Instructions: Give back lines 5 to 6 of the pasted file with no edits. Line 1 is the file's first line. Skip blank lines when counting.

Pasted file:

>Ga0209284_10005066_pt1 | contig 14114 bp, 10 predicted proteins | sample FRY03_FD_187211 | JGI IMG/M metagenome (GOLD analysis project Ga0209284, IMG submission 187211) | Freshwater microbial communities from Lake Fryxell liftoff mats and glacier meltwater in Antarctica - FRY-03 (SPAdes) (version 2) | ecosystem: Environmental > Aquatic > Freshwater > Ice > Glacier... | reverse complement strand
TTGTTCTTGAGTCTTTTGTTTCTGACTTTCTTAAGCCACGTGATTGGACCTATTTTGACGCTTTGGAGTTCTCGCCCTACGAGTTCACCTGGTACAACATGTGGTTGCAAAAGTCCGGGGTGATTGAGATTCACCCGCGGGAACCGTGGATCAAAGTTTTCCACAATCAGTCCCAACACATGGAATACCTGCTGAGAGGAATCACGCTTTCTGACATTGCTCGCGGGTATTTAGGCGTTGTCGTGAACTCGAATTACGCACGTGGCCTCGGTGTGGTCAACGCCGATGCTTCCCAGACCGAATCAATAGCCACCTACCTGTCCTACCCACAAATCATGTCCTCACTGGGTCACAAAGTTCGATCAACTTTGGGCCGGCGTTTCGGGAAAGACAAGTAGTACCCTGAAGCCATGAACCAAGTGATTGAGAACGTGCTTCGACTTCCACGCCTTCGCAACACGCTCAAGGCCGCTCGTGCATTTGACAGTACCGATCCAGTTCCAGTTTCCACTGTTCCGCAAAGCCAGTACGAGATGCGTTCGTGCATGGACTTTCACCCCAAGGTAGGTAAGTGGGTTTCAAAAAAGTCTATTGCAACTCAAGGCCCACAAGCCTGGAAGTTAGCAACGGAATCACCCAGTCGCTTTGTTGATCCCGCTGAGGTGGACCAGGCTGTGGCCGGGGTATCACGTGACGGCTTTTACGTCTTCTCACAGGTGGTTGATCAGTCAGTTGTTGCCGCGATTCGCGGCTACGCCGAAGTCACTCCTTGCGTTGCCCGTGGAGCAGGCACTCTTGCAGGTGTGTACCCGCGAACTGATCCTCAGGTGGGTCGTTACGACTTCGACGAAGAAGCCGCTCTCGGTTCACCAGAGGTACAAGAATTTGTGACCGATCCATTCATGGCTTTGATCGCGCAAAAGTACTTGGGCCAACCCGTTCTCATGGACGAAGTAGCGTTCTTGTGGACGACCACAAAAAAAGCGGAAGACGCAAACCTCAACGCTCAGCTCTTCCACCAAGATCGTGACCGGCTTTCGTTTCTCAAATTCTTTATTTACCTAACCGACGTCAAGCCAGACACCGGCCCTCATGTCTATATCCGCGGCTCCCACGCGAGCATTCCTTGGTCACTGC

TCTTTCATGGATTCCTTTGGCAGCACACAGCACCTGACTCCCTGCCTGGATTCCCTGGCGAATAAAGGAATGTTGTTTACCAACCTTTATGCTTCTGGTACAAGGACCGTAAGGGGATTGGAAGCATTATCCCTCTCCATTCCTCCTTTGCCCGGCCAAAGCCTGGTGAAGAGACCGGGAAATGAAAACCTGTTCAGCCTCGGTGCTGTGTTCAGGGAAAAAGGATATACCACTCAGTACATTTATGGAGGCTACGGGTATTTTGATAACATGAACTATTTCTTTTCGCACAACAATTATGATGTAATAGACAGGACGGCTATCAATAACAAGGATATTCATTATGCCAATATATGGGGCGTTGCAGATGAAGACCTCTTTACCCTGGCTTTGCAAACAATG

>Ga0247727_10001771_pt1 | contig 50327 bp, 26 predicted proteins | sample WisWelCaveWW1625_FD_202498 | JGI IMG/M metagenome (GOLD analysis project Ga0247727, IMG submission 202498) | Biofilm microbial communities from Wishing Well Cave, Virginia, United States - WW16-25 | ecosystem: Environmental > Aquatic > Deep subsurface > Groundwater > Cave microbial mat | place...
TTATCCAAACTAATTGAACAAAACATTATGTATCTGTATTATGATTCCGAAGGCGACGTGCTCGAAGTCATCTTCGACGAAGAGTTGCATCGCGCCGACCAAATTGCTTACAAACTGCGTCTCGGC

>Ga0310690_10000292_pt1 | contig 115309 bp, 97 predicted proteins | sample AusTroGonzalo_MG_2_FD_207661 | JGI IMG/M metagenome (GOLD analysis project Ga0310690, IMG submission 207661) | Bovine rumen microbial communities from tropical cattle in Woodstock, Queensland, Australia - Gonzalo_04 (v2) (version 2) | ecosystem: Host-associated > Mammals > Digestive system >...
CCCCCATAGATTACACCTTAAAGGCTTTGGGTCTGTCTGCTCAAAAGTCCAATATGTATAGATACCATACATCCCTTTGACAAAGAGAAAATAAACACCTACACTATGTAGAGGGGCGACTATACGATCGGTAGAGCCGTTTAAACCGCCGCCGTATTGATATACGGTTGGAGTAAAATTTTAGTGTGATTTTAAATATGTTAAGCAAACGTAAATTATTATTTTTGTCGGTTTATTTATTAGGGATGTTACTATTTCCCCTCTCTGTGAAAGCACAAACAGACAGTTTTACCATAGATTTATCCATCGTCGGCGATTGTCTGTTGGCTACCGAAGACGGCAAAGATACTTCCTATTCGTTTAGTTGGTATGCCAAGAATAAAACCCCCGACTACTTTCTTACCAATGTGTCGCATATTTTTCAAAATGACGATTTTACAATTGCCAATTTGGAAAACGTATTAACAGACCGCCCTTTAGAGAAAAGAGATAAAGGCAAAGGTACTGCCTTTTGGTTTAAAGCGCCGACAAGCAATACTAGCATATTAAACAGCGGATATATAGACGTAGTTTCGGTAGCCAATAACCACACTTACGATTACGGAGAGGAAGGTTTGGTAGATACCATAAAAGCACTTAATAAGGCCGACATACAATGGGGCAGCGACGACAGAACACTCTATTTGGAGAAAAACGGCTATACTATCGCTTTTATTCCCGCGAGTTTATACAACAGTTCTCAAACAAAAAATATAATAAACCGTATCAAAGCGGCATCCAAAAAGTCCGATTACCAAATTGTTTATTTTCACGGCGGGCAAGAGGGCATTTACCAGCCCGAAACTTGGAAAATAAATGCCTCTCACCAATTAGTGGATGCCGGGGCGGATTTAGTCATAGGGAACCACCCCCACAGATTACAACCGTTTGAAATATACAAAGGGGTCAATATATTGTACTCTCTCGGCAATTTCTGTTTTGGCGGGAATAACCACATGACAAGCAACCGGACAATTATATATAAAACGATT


TTATCCAAACTAATTGAACAAAACATTATGTATCTGTATTATGATTCCGAAGGCGACGTGCTCGAAGTCATCTTCGACGAAGAGTTGCATCGCGCCGACCAAATTGCTTACAAACTGCGTCTCGGC

>Ga0310690_10000292_pt1 | contig 115309 bp, 97 predicted proteins | sample AusTroGonzalo_MG_2_FD_207661 | JGI IMG/M metagenome (GOLD analysis project Ga0310690, IMG submission 207661) | Bovine rumen microbial communities from tropical cattle in Woodstock, Queensland, Australia - Gonzalo_04 (v2) (version 2) | ecosystem: Host-associated > Mammals > Digestive system >...